For a number of days I observed its behaviour. One day I told someone who was a student of the Ashram School and is now a resident of Pondicherry about that dog. He told me that even he had noticed its behaviour and he claimed that he knew the reason. One evening, both of us sat at my fixed place. The dog was there as usual moving beneath the balcony. We were observing it. It did not bark at all at everyone who passed by the street. But when a young Tamil boy came on his bicycle, it started barking aloud and began to chase him. That boy who almost fell down cycled fast and fled. After he left it became silent once again.
Then again it began to bark at a young girl who got so frightened that she screamed aloud and ran back towards the direction from where she came. After a while my companion asked me: “Did you understand anything?” I answered in the negative. He said: “This dog gets vibration. When some people pass by this place with certain bad thoughts, like that of sex, etc. it barks at them as it is able to feel and catch their thoughts. But it never barks at the sincere sadhaks and sadhikas because it knows who is a genuine practitioner of the Integral Yoga.” Then he called the dog to him; it came and received loving pats from him and it sat with us for sometime until it found its next target.
Initially I found it difficult to accept whole-heartedly what my companion had said about that dog but afterwards when I observed it minutely I could no longer disbelieve him. And it became a ‘special attraction’ to me. My companion told me later (even I felt so) that the present birth of this dog would be its last as an animal; there is a strong possibility that it would be reborn as a human being.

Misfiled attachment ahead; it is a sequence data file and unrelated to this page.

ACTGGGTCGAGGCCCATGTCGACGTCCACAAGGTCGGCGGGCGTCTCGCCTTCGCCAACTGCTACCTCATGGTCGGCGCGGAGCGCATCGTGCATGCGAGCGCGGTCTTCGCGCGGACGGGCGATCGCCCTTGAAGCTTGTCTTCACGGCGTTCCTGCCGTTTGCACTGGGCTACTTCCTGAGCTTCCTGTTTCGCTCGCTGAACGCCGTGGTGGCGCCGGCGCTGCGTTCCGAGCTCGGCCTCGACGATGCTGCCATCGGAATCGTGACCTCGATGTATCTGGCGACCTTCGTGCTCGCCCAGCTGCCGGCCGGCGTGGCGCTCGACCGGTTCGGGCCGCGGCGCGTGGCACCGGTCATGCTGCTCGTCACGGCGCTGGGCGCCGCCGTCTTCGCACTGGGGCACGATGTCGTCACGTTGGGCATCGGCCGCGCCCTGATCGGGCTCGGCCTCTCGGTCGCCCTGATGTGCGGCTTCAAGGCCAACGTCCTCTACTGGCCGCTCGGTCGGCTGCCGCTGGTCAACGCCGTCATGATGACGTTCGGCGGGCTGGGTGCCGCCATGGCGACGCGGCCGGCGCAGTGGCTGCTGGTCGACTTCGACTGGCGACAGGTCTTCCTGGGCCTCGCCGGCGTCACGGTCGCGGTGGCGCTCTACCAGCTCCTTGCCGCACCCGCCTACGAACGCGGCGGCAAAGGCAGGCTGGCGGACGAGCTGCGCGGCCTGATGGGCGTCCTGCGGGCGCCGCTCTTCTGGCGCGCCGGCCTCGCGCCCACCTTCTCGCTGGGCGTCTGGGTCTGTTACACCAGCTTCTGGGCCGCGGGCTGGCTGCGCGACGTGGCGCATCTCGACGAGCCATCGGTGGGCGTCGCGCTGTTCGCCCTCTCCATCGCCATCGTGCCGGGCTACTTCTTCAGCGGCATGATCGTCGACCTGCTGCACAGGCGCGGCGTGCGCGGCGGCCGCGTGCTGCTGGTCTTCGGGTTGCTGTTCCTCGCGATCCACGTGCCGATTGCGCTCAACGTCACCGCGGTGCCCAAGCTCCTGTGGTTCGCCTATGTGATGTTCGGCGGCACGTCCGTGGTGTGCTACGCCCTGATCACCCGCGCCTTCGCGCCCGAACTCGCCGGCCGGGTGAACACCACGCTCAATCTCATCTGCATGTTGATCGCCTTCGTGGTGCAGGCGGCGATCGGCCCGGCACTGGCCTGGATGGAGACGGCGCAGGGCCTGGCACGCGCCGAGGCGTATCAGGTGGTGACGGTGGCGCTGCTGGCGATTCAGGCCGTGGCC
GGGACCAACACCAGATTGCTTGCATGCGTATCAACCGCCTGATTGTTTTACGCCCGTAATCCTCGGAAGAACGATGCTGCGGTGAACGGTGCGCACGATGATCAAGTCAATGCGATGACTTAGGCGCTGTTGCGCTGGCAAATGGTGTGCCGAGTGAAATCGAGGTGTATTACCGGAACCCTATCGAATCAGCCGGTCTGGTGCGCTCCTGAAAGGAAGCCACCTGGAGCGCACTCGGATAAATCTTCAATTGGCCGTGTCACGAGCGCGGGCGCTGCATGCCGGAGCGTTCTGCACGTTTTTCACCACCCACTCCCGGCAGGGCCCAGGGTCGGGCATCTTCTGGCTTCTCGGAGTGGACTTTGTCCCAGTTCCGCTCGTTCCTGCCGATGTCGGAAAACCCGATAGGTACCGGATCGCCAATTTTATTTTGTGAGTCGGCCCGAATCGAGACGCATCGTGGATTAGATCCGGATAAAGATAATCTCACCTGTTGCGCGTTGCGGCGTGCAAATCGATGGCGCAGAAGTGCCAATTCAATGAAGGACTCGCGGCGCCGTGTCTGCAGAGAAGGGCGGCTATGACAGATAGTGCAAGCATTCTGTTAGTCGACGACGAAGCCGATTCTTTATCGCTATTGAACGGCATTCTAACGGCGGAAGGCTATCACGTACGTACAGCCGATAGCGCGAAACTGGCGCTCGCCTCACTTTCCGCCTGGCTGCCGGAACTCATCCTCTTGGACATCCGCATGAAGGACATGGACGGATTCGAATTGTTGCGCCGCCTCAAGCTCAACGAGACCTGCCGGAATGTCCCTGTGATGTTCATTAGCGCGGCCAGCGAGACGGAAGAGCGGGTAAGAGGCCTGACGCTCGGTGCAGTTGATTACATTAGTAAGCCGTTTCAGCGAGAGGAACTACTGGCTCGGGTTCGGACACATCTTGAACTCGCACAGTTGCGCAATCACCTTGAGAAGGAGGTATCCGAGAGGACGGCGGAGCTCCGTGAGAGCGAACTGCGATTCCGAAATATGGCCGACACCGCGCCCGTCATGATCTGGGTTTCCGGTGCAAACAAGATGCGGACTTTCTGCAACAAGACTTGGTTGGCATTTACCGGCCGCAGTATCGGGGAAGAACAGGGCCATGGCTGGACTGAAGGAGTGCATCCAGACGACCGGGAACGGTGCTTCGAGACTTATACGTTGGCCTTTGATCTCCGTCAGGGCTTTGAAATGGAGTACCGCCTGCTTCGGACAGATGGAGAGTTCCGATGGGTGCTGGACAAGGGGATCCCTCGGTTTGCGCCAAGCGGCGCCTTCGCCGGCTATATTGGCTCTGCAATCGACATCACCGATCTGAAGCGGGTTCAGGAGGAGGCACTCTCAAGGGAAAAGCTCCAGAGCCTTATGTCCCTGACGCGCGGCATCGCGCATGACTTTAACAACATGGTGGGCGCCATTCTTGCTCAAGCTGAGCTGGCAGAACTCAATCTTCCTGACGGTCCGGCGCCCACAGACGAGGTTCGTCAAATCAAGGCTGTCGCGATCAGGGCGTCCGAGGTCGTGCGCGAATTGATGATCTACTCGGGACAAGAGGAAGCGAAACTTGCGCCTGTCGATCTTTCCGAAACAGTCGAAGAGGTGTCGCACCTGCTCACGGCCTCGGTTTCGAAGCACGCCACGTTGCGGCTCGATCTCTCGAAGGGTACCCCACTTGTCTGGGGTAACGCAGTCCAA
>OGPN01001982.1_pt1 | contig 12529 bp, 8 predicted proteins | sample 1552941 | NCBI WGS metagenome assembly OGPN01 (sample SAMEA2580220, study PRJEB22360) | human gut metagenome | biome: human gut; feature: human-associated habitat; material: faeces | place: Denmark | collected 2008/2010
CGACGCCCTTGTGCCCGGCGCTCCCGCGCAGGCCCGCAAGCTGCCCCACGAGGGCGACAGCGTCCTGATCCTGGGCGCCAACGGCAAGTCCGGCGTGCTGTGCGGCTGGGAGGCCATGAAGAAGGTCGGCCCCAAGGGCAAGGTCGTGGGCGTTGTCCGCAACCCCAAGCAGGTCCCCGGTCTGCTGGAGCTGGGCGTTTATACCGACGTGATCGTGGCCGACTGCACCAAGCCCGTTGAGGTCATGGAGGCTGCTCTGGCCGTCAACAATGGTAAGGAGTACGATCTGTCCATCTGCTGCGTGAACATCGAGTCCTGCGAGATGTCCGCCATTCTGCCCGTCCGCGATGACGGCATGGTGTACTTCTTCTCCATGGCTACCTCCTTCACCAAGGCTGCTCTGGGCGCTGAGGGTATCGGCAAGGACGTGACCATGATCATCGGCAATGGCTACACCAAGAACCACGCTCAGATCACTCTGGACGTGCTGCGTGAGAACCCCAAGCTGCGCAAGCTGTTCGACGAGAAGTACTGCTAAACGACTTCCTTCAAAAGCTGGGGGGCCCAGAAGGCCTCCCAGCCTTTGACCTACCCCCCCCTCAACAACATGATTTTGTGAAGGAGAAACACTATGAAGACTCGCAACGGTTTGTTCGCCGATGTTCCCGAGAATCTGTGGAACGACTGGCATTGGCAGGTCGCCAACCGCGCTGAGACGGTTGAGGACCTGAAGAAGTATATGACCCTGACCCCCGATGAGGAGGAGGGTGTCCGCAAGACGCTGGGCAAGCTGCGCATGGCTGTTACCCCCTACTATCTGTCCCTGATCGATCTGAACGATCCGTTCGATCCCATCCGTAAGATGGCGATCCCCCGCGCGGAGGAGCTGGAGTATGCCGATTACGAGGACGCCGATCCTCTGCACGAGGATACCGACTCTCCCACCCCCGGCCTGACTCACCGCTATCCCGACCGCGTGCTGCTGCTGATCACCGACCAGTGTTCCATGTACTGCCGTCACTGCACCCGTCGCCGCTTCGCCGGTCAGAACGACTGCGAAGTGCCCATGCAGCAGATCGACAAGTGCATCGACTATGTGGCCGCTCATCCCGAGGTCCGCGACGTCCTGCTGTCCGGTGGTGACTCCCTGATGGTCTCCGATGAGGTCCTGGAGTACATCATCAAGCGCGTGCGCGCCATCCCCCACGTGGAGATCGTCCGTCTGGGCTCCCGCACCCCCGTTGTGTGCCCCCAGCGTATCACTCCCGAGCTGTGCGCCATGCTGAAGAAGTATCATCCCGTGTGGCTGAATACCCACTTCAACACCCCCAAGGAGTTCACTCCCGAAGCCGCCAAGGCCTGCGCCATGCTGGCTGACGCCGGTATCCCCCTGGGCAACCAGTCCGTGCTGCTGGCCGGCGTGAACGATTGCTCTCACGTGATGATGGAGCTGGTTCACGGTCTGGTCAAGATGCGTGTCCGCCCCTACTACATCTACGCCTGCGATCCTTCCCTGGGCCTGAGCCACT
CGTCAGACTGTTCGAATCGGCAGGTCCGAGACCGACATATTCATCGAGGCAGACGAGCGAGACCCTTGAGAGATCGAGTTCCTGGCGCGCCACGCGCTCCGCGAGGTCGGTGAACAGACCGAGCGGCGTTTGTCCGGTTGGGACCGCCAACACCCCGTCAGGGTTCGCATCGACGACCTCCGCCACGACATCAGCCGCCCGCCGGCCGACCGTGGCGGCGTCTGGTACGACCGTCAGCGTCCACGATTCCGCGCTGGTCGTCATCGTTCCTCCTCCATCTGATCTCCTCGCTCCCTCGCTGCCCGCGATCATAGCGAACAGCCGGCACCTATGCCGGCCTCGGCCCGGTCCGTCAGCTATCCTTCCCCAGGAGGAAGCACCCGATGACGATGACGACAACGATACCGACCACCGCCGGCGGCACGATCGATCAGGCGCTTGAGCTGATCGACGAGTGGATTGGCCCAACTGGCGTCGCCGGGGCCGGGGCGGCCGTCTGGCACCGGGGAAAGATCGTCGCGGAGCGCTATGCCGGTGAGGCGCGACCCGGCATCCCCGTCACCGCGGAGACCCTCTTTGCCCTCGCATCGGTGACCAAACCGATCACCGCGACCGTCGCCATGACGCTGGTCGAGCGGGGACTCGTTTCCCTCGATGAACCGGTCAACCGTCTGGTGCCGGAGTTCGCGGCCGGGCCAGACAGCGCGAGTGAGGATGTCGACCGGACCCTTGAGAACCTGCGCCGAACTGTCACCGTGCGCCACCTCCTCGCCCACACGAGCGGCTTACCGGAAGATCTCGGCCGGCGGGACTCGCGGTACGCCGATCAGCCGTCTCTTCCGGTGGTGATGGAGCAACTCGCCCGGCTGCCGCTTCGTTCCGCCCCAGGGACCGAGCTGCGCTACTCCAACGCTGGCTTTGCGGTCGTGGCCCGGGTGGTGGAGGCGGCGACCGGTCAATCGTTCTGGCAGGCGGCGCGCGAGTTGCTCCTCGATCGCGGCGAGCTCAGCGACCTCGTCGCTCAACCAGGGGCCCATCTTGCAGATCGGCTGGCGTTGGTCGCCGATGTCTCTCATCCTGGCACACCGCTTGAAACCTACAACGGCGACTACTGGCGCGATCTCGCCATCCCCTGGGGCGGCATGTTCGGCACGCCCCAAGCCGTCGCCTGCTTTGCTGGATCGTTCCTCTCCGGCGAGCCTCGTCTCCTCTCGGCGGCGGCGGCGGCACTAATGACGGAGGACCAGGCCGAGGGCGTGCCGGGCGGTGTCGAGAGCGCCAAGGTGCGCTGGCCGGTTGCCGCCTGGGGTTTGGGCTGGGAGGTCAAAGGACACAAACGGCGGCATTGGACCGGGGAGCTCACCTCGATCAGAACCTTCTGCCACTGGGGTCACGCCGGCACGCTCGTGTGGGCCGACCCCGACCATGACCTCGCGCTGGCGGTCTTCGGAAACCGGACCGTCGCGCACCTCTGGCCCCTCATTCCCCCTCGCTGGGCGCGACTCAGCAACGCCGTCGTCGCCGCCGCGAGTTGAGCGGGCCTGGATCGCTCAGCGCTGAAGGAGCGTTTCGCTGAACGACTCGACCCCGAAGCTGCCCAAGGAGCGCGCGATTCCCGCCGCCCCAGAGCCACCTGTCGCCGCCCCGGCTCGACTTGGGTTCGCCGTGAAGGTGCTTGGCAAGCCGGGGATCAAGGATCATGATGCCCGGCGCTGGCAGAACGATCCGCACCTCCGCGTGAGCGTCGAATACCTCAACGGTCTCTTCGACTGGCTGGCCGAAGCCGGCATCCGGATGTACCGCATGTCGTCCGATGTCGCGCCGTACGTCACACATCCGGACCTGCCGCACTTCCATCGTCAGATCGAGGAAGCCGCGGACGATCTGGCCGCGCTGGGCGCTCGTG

When I visited Pondicherry this year during the February Darshan, I did not see that dog at the Balcony Street. Some other dogs were there but not my ‘special attraction’. And during the three weeks I spent there not even once did I see it. Its absence pained me to some extent. Who knows whether it is alive or dead! I missed it dearly because I admired it for its receptivity and sensitivity. To me, it was much more sincere than those people (not all but some) who claim to be sadhaks but they do anything but sadhana. They nurture the demands of the lower vital and does not give any effort to bring their psychic being in front. Hypocrisy is something that is absent in animals and perhaps that’s why Sri Aurobindo and the Mother loved them so much.
One of the senior and most dedicated sadhikas of the Ashram had told me once: “The Mother’s presence is so strong that even the sinners can feel it.” By living in the Balcony Street for a considerable period and by living in the vast presence of the Mother, the dog must have had received the touch of the divine gift of realization and revelation. Since the manifestation of the Supermind in 1956 a new world has taken birth and this new world will give rise to the new species. And I strongly feel that it will certainly be among those who will constitute the new species after it takes birth as a human being for its future can be predicted on the basis of the present course of its evolution.
Born on 13 October 1984, Anurag Banerjee is an essayist, biographer, poet and researcher. His first book, Nirodbaran: The Surrealist’s Journey was published in December 2006. He wrote the biography of Dilip Kumar Roy at the age of twenty in 2005 and translated 100 poems of Sri Aurobindo into Bengali at the age of twenty-one in 2006. His published works include Nirodbaran: The Surrealist’s Journey (2006), Achinpather Dibyapathik (2008), and Debotar Shrom (2008). Anurag Banerjee Amal Kiran on the Mind of Light Arjava Aspects of Amal Kiran Attaining immortality Avatarhood Dilip Kumar Roy Krishna Chakravarti Nishtha Pournaprema Prithwi Singh Nahar Sri Aurobindo’s Birth Place Suresh Chandra Chakravorty (Moni) 4:12 PM